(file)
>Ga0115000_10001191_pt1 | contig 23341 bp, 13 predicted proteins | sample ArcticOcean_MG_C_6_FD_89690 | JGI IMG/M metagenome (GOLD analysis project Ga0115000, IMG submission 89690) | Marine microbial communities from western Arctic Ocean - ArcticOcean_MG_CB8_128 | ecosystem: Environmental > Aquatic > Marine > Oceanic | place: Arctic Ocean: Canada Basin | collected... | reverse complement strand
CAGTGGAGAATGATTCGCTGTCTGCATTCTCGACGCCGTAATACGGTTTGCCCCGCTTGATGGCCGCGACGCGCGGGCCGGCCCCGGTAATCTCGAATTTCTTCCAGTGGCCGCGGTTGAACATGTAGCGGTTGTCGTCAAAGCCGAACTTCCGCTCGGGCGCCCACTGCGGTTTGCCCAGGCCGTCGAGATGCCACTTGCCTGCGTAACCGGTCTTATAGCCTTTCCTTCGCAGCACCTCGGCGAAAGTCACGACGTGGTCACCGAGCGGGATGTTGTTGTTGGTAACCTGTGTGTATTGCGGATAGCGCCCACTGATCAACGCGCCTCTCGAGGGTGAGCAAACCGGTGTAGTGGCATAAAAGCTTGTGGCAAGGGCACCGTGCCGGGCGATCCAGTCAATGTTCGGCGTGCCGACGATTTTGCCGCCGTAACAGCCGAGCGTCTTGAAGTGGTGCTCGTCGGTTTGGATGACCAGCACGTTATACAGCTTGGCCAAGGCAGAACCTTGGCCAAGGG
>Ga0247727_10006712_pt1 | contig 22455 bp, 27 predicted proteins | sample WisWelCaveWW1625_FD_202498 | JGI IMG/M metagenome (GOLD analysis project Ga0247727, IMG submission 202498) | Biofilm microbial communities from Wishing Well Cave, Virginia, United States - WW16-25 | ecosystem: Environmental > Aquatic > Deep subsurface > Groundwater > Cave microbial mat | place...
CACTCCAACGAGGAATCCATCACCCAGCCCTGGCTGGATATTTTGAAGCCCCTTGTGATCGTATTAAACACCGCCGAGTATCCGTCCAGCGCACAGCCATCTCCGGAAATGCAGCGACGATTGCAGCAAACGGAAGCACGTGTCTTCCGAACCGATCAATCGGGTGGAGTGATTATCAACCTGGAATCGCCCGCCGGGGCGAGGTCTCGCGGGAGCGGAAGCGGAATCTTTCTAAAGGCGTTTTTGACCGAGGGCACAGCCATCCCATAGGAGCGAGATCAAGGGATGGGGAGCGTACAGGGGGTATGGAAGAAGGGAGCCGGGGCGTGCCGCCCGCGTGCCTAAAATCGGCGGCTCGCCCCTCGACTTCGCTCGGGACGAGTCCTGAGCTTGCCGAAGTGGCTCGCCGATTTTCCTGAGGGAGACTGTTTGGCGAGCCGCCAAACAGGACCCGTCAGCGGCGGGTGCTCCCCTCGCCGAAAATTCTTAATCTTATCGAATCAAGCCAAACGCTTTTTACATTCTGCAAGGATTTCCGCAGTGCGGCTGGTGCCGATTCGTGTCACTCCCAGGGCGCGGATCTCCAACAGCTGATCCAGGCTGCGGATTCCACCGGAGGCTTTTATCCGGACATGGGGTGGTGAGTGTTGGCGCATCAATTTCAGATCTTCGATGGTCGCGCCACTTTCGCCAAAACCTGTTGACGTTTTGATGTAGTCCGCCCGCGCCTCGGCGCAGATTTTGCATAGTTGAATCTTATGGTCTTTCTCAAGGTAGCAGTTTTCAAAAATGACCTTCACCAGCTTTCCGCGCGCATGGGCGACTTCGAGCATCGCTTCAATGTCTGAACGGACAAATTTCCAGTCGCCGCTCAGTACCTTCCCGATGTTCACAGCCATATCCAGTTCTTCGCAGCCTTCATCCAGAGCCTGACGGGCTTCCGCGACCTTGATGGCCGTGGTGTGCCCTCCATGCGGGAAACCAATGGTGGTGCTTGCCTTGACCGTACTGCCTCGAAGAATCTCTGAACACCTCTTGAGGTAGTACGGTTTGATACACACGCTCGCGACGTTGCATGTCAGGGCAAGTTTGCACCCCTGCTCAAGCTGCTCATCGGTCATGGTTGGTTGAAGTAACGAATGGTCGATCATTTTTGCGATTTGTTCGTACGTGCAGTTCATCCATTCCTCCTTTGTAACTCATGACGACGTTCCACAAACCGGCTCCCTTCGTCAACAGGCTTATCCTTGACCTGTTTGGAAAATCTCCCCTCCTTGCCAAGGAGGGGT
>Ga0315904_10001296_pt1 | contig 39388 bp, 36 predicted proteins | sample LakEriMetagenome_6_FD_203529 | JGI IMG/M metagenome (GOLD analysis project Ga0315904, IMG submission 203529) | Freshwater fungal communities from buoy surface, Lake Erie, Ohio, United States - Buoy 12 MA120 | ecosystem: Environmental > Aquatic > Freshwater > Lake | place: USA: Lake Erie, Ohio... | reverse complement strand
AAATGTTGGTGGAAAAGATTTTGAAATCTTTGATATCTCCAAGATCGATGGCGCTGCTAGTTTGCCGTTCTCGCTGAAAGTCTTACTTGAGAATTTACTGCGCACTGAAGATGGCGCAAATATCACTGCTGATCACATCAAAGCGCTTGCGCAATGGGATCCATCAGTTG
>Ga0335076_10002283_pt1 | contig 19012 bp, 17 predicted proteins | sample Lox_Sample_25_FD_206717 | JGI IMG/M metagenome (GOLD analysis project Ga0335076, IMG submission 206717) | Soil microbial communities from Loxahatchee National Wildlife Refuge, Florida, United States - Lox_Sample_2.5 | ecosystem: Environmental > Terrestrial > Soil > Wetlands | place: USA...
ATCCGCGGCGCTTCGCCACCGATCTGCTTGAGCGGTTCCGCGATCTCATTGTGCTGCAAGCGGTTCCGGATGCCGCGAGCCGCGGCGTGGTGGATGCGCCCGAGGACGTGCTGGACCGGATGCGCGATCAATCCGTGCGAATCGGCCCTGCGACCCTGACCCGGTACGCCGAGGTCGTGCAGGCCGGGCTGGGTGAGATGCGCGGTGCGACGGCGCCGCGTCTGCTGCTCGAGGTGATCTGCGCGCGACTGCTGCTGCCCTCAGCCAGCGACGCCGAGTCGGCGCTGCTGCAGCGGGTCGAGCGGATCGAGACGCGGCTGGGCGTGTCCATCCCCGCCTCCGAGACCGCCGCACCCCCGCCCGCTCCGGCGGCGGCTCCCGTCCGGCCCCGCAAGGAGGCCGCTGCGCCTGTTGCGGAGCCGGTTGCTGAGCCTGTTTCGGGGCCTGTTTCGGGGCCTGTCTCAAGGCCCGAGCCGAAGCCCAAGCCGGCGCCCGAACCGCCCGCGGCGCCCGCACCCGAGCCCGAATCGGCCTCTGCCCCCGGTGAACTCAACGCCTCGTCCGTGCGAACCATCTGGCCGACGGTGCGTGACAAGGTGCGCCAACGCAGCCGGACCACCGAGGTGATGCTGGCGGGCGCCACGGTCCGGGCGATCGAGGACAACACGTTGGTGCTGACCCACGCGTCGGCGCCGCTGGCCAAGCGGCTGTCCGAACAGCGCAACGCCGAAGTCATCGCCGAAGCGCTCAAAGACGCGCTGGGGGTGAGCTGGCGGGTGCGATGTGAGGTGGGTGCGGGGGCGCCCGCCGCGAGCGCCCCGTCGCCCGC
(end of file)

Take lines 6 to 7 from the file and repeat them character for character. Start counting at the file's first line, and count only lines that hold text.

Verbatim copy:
AAATGTTGGTGGAAAAGATTTTGAAATCTTTGATATCTCCAAGATCGATGGCGCTGCTAGTTTGCCGTTCTCGCTGAAAGTCTTACTTGAGAATTTACTGCGCACTGAAGATGGCGCAAATATCACTGCTGATCACATCAAAGCGCTTGCGCAATGGGATCCATCAGTTG
>Ga0335076_10002283_pt1 | contig 19012 bp, 17 predicted proteins | sample Lox_Sample_25_FD_206717 | JGI IMG/M metagenome (GOLD analysis project Ga0335076, IMG submission 206717) | Soil microbial communities from Loxahatchee National Wildlife Refuge, Florida, United States - Lox_Sample_2.5 | ecosystem: Environmental > Terrestrial > Soil > Wetlands | place: USA...